cruelshoes

I owned two copies of Cruel Shoes when I was nine years old. It was the late nineteen-seventies and Steve Martin was approaching the peak of his significant, practically unprecedented stardom as a stand-up comic. Absolutely everyone within my pint-sized orbit knew he was someone who I considered an absolute favorite, largely thanks to his multitude of appearances on daytime talk shows, where he routinely indulged in goofy, absurdist, highly creative comedy bits that worked swell for someone still able to convey his age with nothing more than the fingers of two hands. There may have been a touch of irony to Martin’s appropriation of joke shop schtick, but he also prospered from the genuine giggles that could be elicited from a grown man (old enough to have white hair, for heaven’s sake) with a phony arrow through his head. By this time, hoary gags trailing a vaudevillian aura took on an nonthreatening audaciousness, a welcome sense of unabashed silliness that served as its own brand of counterculture celebration. Like all the finest practitioners of the comedy of cognitive chaos, Martin undergirded his material with a sneaky amount of control. The bits that seemed like extemporaneous frivolity were instead honed into shape, the words and syntax developed to artfully meld the perfectly logical with the zippily unexpected. Wild and crazy like a fox.

My fandom was pronounced enough (and tirelessly promoted by me) that both sides of my fractured family made sure that a copy of Cruel Shoes, Martin’s first book, was under their respective Christmas trees. Instead of feeling that the double gifting wasted a precious present in the cold childhood calculus of my holiday bounty, I was overjoyed to get two copies, as if my redundancy offered proof of greater devotion to Martin. In a way, I guess it did. One copy stayed at my usual home, and the other resided at my grandparents’ house, where I spent most weekends and school breaks. Before long, both copies were worn and battered, like they’d been used to pave a driveway instead of serve the needs of a kid anxious to give himself regular doses of comedy in the days before YouTube could deliver whatever a funny bone desired at the speed of a few successive clicks.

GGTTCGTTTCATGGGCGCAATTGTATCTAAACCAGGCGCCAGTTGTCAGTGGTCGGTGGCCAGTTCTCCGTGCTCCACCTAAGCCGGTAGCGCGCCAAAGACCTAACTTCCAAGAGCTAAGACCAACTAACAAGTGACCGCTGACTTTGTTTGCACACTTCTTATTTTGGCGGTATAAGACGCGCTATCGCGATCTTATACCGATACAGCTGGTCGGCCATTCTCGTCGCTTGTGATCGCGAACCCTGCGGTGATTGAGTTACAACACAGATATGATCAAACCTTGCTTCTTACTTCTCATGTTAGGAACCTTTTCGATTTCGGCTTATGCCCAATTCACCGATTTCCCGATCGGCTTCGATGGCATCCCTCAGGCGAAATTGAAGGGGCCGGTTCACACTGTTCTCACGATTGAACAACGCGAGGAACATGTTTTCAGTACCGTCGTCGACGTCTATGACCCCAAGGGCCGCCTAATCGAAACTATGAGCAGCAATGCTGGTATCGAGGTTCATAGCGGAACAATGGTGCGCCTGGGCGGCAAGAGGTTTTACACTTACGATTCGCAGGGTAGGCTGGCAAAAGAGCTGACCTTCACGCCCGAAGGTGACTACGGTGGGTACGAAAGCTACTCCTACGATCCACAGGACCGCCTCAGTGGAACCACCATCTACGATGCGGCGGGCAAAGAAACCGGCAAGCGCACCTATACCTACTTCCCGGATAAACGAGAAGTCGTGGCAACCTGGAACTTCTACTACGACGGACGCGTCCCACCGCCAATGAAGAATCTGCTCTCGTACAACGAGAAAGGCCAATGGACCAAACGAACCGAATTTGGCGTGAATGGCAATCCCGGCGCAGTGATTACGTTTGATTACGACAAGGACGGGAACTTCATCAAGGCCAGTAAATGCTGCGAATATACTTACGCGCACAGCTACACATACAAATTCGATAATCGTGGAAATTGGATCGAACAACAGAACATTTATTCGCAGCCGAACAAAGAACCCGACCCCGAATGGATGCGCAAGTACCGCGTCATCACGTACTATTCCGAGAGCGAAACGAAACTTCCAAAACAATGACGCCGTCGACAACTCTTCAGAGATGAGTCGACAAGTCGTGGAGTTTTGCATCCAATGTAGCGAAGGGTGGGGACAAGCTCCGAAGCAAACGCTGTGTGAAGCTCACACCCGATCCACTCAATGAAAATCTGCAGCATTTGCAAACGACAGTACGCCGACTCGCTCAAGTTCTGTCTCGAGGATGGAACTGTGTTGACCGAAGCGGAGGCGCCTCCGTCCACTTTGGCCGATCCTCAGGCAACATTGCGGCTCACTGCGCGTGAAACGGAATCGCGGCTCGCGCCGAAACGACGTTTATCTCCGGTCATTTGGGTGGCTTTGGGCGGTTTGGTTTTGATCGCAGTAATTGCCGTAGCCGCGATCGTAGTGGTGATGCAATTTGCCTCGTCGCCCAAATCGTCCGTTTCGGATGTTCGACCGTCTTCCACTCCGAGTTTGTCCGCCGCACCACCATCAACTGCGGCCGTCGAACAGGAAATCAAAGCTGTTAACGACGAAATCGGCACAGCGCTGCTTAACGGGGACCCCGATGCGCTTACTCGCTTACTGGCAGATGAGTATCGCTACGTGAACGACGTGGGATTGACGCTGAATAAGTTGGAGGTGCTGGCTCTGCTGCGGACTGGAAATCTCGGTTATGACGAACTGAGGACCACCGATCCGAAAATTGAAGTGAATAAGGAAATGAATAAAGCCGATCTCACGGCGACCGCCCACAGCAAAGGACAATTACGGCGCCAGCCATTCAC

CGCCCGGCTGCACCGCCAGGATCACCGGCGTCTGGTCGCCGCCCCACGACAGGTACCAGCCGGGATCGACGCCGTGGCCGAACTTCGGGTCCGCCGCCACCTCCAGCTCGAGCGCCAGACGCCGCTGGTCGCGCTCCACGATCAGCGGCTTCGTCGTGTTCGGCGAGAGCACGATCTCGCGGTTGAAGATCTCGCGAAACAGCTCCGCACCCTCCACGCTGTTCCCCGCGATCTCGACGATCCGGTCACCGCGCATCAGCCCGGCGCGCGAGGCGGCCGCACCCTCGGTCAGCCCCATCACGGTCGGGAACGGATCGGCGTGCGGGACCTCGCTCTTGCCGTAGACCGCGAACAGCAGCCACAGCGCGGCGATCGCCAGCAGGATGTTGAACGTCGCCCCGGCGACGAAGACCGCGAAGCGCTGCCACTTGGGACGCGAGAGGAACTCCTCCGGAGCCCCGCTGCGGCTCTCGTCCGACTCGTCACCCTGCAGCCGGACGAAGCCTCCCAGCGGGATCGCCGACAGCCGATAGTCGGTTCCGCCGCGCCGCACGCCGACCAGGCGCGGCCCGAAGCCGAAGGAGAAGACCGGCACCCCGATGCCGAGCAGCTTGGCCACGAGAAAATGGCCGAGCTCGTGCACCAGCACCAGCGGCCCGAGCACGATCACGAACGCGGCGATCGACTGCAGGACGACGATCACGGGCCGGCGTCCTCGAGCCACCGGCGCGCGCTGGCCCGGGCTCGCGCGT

I remained completely committed to Martin for a long time, especially appreciating it whenever his sensibility was clearly coming through, as with his various collaborations with Carl Reiner. And the first time he took a sole screenwriter credit, it was arguable his finest representation onscreen. In some ways, the most unfiltered expression of his whirring mind seemed to manifest in his late night talk show appearances, with Martin largely refusing to treat them as bland promotional vehicles when he could instead experiment with mocking the form, pretending he was too busy to stay on panel with Johnny Carson only to tearfully admit the ruse moments later or unfolding the previously unknown hide-a-bed in the studio couch to watch a clip from his movie. Martin had given up stand-up by this point, correctly judging that he had nowhere to go but down once he was filling stadiums, and these little vignettes of network time became his one avenue to still play with that part of his creativity.

As Martin’s movie choices–perhaps by the necessity of the business–have largely gotten less interesting, he’s managed to tap into the best of himself in other ways: as a skilled playwright, as a crack songwriter, even as an inspired Twitter wielder, responding artfully to the inherent limitations of the form (I’m especially find of his series of tweets that imagined turning over his account to monkeys in a modern follow-up on the old infinite typewriters and Shakespeare theory). He’s also been a novelist of some acclaim, though I’ll confess that I never did crack one of those books. It wasn’t until he delivered a memoir that I reacquainted myself with Martin the author. Interesting enough, memoir isn’t usually a form I care for, but something about Martin’s Born Standing Up drew me in. Maybe it was because the book so clearly focused on the era when he was my unquestioned favorite, or maybe I simply trusted him to deliver something that was true and unsentimental. Whatever the motivation, it was a wonderful read. It will never be as dog-eared as my old copies of Cruel Shoes, but satisfaction isn’t always measured by the gradual tattering of pages.

Previously…
An Introduction
Margaret Atwood
Anne Tyler
Michael Chabon
Ian McEwan
Don DeLillo
Stephen King
John Steinbeck
Donna Tartt
Jonathan Lethem
Bradley Denton
Zadie Smith
Nick Hornby
Kurt Vonnegut
Thomas Hardy
Harlan Ellison
Dave Eggers
William Greider
Alan Moore
Terrence McNally
Elmore Leonard
Jonathan Franzen
Nicole Krauss
Mike Royko
Simon Callow

9 thoughts on “My Writers: Steve Martin

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